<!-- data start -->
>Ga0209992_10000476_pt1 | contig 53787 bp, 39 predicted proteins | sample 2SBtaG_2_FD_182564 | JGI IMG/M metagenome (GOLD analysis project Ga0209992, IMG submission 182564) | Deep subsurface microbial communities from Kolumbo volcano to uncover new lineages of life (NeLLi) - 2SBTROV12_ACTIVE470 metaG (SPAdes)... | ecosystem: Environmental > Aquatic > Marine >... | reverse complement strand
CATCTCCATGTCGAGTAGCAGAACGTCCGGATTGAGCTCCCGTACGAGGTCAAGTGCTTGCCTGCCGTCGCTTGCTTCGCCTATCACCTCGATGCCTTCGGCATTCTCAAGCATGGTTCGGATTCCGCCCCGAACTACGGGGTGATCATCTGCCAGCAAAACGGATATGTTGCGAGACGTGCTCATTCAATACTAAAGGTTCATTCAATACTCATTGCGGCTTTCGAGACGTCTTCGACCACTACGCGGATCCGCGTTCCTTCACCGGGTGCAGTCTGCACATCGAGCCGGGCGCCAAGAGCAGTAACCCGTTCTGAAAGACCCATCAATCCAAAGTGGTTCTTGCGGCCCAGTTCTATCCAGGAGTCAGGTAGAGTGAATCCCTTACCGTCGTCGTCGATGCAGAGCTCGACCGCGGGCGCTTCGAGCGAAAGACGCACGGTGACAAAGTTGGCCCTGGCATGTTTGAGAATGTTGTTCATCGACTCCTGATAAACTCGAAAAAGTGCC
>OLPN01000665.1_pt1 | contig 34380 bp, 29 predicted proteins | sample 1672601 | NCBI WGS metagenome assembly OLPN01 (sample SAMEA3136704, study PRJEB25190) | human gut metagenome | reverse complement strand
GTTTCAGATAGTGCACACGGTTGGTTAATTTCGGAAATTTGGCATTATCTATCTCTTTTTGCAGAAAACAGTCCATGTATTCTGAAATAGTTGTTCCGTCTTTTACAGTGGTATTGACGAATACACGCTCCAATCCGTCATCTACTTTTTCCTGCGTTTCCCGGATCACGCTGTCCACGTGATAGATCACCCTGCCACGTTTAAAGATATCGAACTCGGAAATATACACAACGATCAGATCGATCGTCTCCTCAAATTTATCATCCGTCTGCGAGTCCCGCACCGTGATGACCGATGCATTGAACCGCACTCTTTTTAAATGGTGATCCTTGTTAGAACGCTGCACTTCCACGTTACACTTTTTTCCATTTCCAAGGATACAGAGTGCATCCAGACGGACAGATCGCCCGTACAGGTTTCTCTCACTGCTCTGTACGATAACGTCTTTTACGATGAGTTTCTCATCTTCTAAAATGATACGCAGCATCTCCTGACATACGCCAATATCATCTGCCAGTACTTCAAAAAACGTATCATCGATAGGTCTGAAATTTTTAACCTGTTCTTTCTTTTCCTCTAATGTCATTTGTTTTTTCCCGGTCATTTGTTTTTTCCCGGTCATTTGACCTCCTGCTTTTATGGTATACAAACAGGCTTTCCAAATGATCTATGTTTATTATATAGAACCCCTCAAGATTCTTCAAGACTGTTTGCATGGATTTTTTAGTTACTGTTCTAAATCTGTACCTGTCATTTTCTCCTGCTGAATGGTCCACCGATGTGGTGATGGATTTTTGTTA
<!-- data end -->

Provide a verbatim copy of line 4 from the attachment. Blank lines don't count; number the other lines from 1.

GTTTCAGATAGTGCACACGGTTGGTTAATTTCGGAAATTTGGCATTATCTATCTCTTTTTGCAGAAAACAGTCCATGTATTCTGAAATAGTTGTTCCGTCTTTTACAGTGGTATTGACGAATACACGCTCCAATCCGTCATCTACTTTTTCCTGCGTTTCCCGGATCACGCTGTCCACGTGATAGATCACCCTGCCACGTTTAAAGATATCGAACTCGGAAATATACACAACGATCAGATCGATCGTCTCCTCAAATTTATCATCCGTCTGCGAGTCCCGCACCGTGATGACCGATGCATTGAACCGCACTCTTTTTAAATGGTGATCCTTGTTAGAACGCTGCACTTCCACGTTACACTTTTTTCCATTTCCAAGGATACAGAGTGCATCCAGACGGACAGATCGCCCGTACAGGTTTCTCTCACTGCTCTGTACGATAACGTCTTTTACGATGAGTTTCTCATCTTCTAAAATGATACGCAGCATCTCCTGACATACGCCAATATCATCTGCCAGTACTTCAAAAAACGTATCATCGATAGGTCTGAAATTTTTAACCTGTTCTTTCTTTTCCTCTAATGTCATTTGTTTTTTCCCGGTCATTTGTTTTTTCCCGGTCATTTGACCTCCTGCTTTTATGGTATACAAACAGGCTTTCCAAATGATCTATGTTTATTATATAGAACCCCTCAAGATTCTTCAAGACTGTTTGCATGGATTTTTTAGTTACTGTTCTAAATCTGTACCTGTCATTTTCTCCTGCTGAATGGTCCACCGATGTGGTGATGGATTTTTGTTA